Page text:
DEC founder Ken Olsen is dead

Silence at the Mill


Minicomputer boom

This was followed by a 16-bit "minicomputer" as it came to be called, the PDP-11, in the 1970s. PDP-8 and PDP-11 overlapped for about 10 years before the "8" became extinct. The PDP-11 became extraordinarily popular. It had a single user foreground/background operating system – RT-11, a time-sharing one - RSTS, and a multi-user real-time OS called RSX. Among the PDP-11's hardware innovations was the use of a Unibus for CPU-memory and I/O operations instead of having a separate I/O bus.

Competitors joined in a minicomputer boom including Honeywell, Data General, Burroughs, Wang and others. The route 128 ring around Boston became known as a minicomputer area and there were intense rivalries between the vendors. Wang had a large building in Boston and at, one time, a visiting BP executive being transferred by helicopter from Logan airport to the Mill was told W.A.N.G. was a local radio station.

Eventually the PDP-11's addressing limitations of having just 16-bit words became too much and DEC moved on to its most famous and popular minicomputer line, the 32-bit VAX (Virtual Address Extension), a supermini. Along the way DEC devised and built its own disk drive storage products, including 5- and 10MB removable drives, printers and network interface products.

The VAX operating system was VMS and was both a real-time and time-sharing system. DEC also has larger time-sharing machines, PDP-10s, but these did not have VAX-levels of popularity. DEC also developed is own flavour of Unix called Ultrix but it played second fiddle to VMS. The company produced VMS office automation software, All-in-One, which was a suite of software including word processing, mail, and other middleware applications.

Data General, IBM and others also produced 32-bit superminis and DEC's always ambitious goal of replacing mainframe computers quietly faded away as IBM's own superminis, the System 38 which became the AS400, survived and prospered.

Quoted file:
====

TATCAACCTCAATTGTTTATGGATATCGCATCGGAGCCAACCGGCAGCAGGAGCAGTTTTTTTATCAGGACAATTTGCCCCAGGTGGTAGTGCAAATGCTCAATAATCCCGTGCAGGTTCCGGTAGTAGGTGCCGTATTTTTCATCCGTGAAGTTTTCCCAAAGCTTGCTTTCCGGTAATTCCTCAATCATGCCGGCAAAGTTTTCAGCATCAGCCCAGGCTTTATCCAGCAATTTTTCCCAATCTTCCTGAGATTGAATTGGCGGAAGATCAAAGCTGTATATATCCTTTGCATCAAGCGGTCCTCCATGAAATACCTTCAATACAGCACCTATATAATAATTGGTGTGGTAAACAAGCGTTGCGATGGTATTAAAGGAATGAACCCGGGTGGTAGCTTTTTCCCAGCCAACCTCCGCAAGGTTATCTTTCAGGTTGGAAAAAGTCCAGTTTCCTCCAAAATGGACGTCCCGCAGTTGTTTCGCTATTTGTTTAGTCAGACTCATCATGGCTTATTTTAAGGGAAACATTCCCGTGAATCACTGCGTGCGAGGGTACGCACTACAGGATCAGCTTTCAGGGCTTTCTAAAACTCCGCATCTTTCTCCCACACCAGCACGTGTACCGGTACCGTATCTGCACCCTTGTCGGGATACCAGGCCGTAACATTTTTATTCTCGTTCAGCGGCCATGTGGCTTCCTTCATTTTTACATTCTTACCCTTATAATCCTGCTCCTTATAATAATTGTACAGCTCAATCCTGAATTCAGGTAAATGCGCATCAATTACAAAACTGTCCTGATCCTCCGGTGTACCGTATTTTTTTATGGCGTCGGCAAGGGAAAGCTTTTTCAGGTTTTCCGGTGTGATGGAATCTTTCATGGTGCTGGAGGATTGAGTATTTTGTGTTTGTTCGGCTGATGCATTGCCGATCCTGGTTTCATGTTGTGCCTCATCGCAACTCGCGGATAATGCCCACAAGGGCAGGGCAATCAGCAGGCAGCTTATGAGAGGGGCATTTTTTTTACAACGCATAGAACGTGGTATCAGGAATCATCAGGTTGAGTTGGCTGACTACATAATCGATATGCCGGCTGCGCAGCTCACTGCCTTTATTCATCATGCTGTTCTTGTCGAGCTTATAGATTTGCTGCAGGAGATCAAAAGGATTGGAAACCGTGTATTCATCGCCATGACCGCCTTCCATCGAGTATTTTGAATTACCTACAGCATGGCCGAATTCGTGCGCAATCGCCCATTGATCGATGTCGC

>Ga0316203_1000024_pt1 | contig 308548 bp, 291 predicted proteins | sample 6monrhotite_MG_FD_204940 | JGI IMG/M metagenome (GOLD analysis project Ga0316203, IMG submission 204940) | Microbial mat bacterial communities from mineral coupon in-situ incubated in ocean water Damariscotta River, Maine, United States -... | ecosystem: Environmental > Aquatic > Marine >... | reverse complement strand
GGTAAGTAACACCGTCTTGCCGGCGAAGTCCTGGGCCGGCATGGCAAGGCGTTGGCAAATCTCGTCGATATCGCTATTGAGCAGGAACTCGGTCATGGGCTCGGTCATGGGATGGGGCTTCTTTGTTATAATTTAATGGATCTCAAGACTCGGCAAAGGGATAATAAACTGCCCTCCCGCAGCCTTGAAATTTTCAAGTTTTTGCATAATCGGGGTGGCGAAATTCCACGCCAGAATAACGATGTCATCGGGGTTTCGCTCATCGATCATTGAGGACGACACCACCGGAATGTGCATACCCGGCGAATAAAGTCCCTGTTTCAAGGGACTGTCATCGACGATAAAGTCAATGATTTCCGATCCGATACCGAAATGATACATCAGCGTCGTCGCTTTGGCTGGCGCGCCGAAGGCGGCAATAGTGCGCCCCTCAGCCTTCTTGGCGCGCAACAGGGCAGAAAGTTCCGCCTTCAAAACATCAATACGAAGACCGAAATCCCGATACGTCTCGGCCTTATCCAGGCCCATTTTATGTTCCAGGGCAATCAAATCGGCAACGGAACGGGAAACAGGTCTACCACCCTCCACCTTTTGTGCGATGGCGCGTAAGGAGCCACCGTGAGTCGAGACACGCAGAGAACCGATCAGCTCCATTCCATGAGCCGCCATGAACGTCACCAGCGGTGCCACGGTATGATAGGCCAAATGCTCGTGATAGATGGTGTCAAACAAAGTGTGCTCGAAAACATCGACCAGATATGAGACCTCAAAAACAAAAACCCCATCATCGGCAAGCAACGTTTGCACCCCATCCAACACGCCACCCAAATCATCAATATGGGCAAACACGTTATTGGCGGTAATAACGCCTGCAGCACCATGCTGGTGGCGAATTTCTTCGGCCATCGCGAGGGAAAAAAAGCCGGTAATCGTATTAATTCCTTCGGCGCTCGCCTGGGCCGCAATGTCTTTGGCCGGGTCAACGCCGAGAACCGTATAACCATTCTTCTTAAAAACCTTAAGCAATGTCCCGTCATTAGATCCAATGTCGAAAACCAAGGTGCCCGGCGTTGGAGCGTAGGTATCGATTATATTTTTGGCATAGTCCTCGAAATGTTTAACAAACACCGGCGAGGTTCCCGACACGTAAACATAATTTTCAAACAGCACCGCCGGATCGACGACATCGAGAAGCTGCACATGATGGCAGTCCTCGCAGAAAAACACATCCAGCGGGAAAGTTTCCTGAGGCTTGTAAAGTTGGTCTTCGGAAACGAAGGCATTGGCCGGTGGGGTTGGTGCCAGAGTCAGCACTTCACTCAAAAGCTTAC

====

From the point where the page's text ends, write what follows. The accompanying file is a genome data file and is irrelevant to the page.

Users accessed PDP and VAX systems through terminals, so-called green screens. Although DEC liked giving smaller businesses their own computers it did not like giving individual users their own computers or even see the need to do so. This was a Ken Olsen view and was a mistake. DEC resisted the development of the PC and this was one factor, a huge one, that led to its downfall.

Nowhere, over the Rainbow

Eventually DEC had to produce a PC and did so, the Rainbow, but there was no pot of gold at the end of this disappointing and half-hearted product. It launched with restricted software available, an on-screen clock for example, with imitation analogue hands. This was an appallingly bad product and was rapidly eclipsed by the IBM PC, and then by Compaq.

Compaq's products became ever more popular and DEC's declined. The Santa Cruz Operation and other companies ported Unix to the PC and showed that its hardware was powerful enough to run multi-user software. The PC ecosystem grew and grew, fuelled by Microsoft software and by Unix. PC-style computing thrived

DEC became the second largest computer company in the world and achieved $14bn annual revenues in the late 80s. At its peak it employed more than 120,000 people. However, the PC showed up DEC's shortcomings, particularly Olsen's inability to recognise its potential. He had a paternalistic and somewhat autocratic management style and this hindered DEC's ability to adapt to events. DEC's board forced resignation on him in 1992, and it sold the company to Compaq in 1998 for $9.6bn.

Compaq was in turn was acquired by in 2002 by HP in a tumultuous $25bn takeover with much board-level dissension inside HP.

Olsen's wife died in 2009. He is survived by a daughter and son, five grandchildren and a brother. ®

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